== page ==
Czech and Slovak House
74 West End Lane
74 West End Lane
020 7372 1193
Wonderful and miserable in equal measures, Czech and Slovak House is communist to the core. We were led into an empty restaurant, reminiscent of crap embassy waiting rooms and dilapidated seaside B&Bs. "I feel like we're about to eat a hotel breakfast," my friend said.
On the wall are pictures of Vaclav Havel, the Queen, some Pope and that's your lot. In the next room hangs a large map of Slovakia and nothing else. The first page of the menu inexplicably features a cartoon-chef-child molester with half a tie, a monster's hand, a scarred forehead and flapping rabbit's ears made of burnt skin. We would proceed with caution.
Our waiter assured us that Czech and Slovak food are exactly the same, but my research suggested otherwise. Halusky is the Slovak national dish - not much of a hit in the Czech Republic, but a number one chart-topper since forever in Slovakia and in big letters at the top of the menu here.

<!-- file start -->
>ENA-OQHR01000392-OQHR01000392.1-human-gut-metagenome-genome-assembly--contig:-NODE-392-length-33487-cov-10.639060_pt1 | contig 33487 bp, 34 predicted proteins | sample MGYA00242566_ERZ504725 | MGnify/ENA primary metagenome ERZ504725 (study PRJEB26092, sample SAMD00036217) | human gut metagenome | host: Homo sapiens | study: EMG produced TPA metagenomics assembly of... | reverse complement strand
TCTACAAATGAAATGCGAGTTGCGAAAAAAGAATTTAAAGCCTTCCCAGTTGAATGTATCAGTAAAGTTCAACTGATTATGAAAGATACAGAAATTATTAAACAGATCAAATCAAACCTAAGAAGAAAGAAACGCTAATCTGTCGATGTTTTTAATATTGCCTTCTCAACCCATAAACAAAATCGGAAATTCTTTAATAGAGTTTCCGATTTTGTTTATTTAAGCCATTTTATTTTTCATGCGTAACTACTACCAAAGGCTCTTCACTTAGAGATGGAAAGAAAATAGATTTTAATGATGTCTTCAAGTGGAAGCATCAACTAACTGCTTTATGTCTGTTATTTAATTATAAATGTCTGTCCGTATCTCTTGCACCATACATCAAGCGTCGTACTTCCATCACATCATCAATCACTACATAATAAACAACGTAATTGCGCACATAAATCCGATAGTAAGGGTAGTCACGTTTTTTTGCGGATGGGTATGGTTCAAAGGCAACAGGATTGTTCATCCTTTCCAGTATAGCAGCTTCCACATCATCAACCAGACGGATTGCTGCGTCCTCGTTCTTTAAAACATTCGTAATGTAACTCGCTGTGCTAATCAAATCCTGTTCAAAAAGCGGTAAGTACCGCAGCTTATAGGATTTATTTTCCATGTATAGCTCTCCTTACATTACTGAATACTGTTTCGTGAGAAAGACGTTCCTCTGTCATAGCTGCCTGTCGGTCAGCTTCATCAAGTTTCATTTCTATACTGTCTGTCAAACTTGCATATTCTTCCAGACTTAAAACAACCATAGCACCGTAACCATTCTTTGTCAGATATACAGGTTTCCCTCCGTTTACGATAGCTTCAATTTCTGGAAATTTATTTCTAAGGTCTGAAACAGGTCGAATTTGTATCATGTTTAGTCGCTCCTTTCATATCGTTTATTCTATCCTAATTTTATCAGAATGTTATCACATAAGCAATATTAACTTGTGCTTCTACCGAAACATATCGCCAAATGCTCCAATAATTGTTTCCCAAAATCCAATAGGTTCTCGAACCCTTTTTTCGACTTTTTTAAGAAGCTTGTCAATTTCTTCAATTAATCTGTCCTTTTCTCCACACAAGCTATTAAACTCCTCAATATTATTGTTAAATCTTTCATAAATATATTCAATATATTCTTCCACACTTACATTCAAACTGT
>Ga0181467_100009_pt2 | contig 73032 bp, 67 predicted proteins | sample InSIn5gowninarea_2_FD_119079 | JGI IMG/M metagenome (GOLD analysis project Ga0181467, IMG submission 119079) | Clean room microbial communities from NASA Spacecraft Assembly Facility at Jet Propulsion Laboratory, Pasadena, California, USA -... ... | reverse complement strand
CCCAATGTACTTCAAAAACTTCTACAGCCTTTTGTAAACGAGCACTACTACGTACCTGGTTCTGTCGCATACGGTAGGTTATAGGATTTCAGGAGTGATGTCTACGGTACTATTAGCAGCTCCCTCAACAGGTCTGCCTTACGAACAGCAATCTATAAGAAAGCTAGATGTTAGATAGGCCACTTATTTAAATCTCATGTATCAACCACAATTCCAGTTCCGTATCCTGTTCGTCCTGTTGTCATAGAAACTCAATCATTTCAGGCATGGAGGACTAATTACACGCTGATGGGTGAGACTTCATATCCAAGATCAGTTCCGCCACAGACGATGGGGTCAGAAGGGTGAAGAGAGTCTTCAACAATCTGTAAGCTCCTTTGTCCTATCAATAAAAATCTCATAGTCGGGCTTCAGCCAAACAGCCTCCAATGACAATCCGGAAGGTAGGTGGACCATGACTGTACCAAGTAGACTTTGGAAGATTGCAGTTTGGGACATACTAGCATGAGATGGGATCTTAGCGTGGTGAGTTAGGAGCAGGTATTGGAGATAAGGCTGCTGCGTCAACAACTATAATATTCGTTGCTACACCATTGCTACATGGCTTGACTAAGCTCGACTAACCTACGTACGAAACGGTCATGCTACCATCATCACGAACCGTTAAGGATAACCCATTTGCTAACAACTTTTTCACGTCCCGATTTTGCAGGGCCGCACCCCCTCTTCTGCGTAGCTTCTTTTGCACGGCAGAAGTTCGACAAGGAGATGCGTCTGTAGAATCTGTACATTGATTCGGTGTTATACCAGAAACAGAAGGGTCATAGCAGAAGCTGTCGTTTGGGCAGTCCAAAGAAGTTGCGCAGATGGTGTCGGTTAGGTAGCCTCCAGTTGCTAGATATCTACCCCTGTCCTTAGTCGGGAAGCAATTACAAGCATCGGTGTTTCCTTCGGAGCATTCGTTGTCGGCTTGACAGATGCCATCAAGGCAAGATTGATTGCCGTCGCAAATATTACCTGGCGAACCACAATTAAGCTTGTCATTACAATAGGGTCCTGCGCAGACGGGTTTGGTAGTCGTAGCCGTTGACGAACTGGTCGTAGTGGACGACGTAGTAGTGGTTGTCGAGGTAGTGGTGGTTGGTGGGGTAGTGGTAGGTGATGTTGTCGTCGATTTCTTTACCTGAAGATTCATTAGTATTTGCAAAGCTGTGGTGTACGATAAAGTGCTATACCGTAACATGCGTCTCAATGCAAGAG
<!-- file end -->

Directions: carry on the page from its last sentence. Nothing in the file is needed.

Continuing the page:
It's a remarkably unsophisticated piece of work: a yellowy-white stodge, copious in carbs, positively Molvanian, guaranteeing obesity in 30 minutes or your money back. It combined Spam-like smoked sausage with a vast quantity of bryndna (sheep's cheese) and tiny potato dumplings like miniature gnocchi. I liked it, and felt guilty immediately.
We shared an outrageously indulgent starter of fried bread with melted cheese and garlic, a gut-tormenting classic. Oh, the deliciousness. And we enjoyed our main courses, too. We had half a portion of wild boar with cheese sauce and dumplings, and half a portion of roast pork with sauerkraut and dumplings. Czech/Slovak dumplings, we discovered, are what we know as bread. It was comfort food at its most comforting, and the pilsner is cheap, froth-topped and excellent.
This place is unashamedly retro, a Soviet bloc time-warp. I love it. And I've still got here to Czech out. Sorry.